2. You may want to not draw attention to the changing time. I’ve only done it this way once but it got a really strong reaction. “Okay, so it’s 8:18 now. We’re going to back in time 7 minutes.” I closed my eyes and put my hands to my temples. After a few moments I heard her say, “What the fuck,” and I knew she had noticed the time ticking backwards. If she hadn’t that’s fine. I just would have pointed out the time myself when I opened my eyes. It’s cooler if they see the time click back, but taking the chance to let them “discover” that on their own, rather than you pointing it out, is a small risk worth taking.
3. You can also make time jump forward. So you could use the app with the In Search of Lost Time presentation mentioned in the previous post. With that presentation it would be used in more of a “convincer” capacity. They wouldn’t see the time move. You’d just tap your phone to see the time, “Okay, it’s 4:10 now. We’re going to do about a 5 minute hypnotic induction if that’s okay.” 15 seconds later they are “awoken” from the “trance.”
“How was that? Okay?” You check the time. It’s 4:17. “Okay, we went for seven minutes which was a little longer than I’d intended. You were in pretty deep and it was harder to bring you out than I anticipated. But if you’re feeling fine, we can proceed.”
4. If you want to use the app to almost convincingly manipulate time, without tying it to any other effect, here’s is how you do it. (You’re not going to like this, but it will work.) Have your wingman install the app on his/her phone. You’re having a conversation amongst a small group. You mention your time traveling abilities. “I can’t go back to the dinosaurs or visit the distant future or anything. But I can go back a few minutes.” You ask someone how many minutes back they want to go back. They name a number. You ask your secret wingman, “What time is it now?” He taps his phone to see the time. “5:42.” Now without touching anything you manipulate the time on his phone backwards the exact number of minutes named. In casual situations, that will mess with people’s minds.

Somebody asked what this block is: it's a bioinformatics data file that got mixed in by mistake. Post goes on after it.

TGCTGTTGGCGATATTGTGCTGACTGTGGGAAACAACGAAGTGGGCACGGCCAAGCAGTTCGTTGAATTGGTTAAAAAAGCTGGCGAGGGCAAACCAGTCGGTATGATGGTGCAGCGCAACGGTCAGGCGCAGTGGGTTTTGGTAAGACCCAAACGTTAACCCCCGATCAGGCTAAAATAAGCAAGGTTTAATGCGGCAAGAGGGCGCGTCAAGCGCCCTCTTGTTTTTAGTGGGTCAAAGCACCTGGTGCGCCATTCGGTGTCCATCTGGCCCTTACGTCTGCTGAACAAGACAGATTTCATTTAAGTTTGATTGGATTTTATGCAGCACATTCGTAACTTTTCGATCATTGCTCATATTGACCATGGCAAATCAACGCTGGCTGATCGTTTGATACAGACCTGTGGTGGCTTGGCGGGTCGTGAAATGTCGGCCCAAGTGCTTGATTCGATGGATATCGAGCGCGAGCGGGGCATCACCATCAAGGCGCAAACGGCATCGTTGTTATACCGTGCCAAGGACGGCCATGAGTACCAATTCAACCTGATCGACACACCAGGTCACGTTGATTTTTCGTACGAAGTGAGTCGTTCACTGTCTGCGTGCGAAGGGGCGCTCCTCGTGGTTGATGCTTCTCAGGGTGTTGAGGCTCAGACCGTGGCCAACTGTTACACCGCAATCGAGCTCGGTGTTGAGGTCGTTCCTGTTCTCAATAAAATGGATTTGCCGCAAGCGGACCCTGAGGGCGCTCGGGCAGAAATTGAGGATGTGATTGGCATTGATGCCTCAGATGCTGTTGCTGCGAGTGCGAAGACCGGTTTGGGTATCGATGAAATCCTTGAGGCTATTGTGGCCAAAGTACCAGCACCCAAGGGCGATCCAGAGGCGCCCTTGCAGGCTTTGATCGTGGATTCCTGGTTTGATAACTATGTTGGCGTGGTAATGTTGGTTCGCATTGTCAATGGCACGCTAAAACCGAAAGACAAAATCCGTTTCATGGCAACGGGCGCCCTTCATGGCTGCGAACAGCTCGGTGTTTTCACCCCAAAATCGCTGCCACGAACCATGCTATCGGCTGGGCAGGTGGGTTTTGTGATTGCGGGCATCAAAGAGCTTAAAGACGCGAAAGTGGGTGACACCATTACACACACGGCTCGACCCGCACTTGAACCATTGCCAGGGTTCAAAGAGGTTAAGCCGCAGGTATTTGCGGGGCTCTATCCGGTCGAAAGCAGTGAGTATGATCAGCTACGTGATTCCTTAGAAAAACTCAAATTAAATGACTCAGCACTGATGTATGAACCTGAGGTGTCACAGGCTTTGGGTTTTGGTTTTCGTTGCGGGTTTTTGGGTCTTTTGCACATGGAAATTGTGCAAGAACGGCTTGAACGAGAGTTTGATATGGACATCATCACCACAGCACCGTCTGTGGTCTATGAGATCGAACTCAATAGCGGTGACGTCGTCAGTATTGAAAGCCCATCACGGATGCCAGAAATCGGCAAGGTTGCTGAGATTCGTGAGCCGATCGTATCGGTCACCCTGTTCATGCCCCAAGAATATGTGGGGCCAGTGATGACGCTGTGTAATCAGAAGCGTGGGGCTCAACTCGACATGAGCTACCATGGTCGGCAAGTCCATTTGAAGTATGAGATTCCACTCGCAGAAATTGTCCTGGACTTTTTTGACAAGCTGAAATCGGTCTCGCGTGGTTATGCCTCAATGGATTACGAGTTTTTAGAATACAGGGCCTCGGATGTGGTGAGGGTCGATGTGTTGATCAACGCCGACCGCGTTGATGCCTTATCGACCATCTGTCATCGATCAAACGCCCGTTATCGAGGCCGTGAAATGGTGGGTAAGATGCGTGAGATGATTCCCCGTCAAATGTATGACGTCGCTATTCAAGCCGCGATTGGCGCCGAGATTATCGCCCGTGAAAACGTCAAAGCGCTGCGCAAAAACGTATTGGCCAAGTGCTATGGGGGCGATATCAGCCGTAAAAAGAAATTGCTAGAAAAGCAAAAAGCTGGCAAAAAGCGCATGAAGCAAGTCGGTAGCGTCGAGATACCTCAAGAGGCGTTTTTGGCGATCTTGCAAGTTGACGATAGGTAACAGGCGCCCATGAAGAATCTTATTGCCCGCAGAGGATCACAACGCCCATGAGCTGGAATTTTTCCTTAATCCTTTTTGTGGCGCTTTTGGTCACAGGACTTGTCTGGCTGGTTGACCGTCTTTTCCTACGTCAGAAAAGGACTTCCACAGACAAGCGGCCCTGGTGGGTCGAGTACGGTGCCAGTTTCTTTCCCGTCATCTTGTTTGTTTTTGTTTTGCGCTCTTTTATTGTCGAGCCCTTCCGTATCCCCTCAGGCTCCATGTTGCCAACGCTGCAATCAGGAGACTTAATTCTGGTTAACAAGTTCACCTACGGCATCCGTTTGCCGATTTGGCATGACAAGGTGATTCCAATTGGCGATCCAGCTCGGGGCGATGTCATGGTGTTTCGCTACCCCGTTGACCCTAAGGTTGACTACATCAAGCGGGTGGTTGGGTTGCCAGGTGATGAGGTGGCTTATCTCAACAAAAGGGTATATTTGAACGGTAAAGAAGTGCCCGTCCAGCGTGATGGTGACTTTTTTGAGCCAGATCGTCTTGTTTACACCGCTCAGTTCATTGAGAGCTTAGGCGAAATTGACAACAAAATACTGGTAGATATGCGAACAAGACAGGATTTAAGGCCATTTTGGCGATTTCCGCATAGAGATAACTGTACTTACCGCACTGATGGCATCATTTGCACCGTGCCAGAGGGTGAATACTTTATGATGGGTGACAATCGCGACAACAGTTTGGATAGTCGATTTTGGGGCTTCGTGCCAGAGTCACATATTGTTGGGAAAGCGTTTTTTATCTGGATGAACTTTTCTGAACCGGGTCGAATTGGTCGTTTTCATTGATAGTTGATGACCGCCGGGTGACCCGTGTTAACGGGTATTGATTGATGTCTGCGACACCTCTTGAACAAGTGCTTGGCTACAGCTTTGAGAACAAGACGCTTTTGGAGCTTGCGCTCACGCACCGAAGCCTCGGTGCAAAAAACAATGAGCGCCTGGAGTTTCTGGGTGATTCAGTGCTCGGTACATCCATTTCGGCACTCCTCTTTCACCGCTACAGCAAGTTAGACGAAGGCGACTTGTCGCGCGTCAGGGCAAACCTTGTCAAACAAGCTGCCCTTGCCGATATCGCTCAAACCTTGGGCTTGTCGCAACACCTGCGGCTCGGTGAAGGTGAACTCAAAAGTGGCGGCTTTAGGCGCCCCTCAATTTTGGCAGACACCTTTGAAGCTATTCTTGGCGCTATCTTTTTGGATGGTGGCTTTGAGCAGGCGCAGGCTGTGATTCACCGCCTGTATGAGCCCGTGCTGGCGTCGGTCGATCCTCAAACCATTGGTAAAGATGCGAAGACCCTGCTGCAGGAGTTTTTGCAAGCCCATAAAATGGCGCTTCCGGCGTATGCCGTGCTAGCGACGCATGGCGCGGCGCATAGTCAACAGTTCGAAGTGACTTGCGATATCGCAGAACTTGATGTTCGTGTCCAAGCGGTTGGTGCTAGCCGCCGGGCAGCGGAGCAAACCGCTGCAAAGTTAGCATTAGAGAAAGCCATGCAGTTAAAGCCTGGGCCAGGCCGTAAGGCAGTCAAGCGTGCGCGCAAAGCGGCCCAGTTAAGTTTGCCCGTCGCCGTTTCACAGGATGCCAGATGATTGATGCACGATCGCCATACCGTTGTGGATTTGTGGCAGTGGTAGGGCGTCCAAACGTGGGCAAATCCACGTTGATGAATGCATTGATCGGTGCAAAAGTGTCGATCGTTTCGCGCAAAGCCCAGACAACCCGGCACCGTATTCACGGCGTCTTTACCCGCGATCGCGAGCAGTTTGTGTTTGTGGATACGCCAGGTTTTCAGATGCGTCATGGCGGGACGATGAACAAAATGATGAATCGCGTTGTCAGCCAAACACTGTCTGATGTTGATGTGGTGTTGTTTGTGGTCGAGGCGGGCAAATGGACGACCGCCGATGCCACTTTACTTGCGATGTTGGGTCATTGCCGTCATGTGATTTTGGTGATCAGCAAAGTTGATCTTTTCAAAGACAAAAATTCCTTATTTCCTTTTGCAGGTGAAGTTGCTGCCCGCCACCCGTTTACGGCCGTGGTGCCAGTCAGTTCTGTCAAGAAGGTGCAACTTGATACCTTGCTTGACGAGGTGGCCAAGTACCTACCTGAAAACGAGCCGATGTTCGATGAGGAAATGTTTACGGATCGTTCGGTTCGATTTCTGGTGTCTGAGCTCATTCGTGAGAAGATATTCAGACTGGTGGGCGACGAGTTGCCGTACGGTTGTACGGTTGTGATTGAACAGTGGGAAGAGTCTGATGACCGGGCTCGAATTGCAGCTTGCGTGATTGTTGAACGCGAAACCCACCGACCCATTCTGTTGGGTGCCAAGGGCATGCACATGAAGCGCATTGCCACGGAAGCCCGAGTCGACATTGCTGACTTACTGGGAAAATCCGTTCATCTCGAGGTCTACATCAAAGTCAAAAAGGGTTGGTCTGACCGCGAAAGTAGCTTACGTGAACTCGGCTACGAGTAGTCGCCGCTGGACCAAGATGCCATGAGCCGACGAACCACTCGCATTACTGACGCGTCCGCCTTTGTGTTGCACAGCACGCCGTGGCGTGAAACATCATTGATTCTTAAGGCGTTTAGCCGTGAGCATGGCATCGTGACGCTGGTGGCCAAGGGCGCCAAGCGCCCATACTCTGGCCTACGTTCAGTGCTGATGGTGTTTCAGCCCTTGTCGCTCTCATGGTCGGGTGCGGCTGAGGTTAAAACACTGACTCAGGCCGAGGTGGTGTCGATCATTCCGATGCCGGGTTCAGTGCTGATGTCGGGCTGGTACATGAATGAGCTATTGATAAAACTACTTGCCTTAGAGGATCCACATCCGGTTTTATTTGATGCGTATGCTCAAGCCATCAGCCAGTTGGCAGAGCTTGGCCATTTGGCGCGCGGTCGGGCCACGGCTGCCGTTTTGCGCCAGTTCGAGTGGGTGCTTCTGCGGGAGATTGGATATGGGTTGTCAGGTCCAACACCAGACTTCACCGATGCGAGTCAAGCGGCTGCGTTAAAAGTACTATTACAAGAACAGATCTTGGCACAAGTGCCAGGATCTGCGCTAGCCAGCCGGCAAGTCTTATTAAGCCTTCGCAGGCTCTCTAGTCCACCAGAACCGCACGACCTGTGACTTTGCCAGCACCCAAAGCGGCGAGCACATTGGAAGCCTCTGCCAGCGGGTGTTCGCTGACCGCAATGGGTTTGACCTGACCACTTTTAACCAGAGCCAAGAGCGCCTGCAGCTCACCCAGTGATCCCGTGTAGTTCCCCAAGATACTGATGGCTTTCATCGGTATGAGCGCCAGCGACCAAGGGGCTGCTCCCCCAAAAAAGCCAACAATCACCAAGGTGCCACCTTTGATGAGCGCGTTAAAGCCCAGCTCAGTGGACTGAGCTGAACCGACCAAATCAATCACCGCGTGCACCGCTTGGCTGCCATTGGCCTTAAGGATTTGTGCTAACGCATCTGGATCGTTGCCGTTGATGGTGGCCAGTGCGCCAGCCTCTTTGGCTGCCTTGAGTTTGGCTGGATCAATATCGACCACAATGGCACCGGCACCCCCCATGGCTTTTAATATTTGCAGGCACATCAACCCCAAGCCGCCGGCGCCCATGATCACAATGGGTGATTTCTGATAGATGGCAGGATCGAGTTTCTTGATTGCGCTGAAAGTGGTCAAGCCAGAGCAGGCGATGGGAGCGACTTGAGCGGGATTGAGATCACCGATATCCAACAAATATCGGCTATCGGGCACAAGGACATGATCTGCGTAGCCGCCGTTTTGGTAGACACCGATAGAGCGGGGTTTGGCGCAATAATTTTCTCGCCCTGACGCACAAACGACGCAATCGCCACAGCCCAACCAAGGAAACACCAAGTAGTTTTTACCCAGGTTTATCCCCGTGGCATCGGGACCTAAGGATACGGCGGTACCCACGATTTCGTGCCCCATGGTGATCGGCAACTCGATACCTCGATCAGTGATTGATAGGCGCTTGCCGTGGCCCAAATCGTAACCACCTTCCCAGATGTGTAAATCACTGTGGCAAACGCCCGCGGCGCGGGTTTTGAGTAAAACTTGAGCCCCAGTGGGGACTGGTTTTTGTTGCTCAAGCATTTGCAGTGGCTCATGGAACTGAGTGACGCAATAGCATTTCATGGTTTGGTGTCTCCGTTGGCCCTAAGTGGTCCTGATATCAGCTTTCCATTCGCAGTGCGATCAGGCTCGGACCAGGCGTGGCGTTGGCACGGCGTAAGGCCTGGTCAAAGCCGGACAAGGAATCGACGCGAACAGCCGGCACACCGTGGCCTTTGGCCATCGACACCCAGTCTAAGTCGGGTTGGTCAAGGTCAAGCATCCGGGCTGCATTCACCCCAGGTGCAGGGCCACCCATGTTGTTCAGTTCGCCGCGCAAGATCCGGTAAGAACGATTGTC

If you’re at a bar or a cafe and you really want to F with people, have a second wingman who is not part of your group spill a drink or shout a distinctive phrase a couple minutes before you go back in time. Then have him do it again a little while after you’ve supposedly time travelled.
I’ve called Genii magazine the best deal in magic. Sadly, I am now forced to call for a boycott of Genii Magazine.
Tom Gagnon is clearly suffering from the late stages of dementia and has forgotten how to play pool or cards (likely both).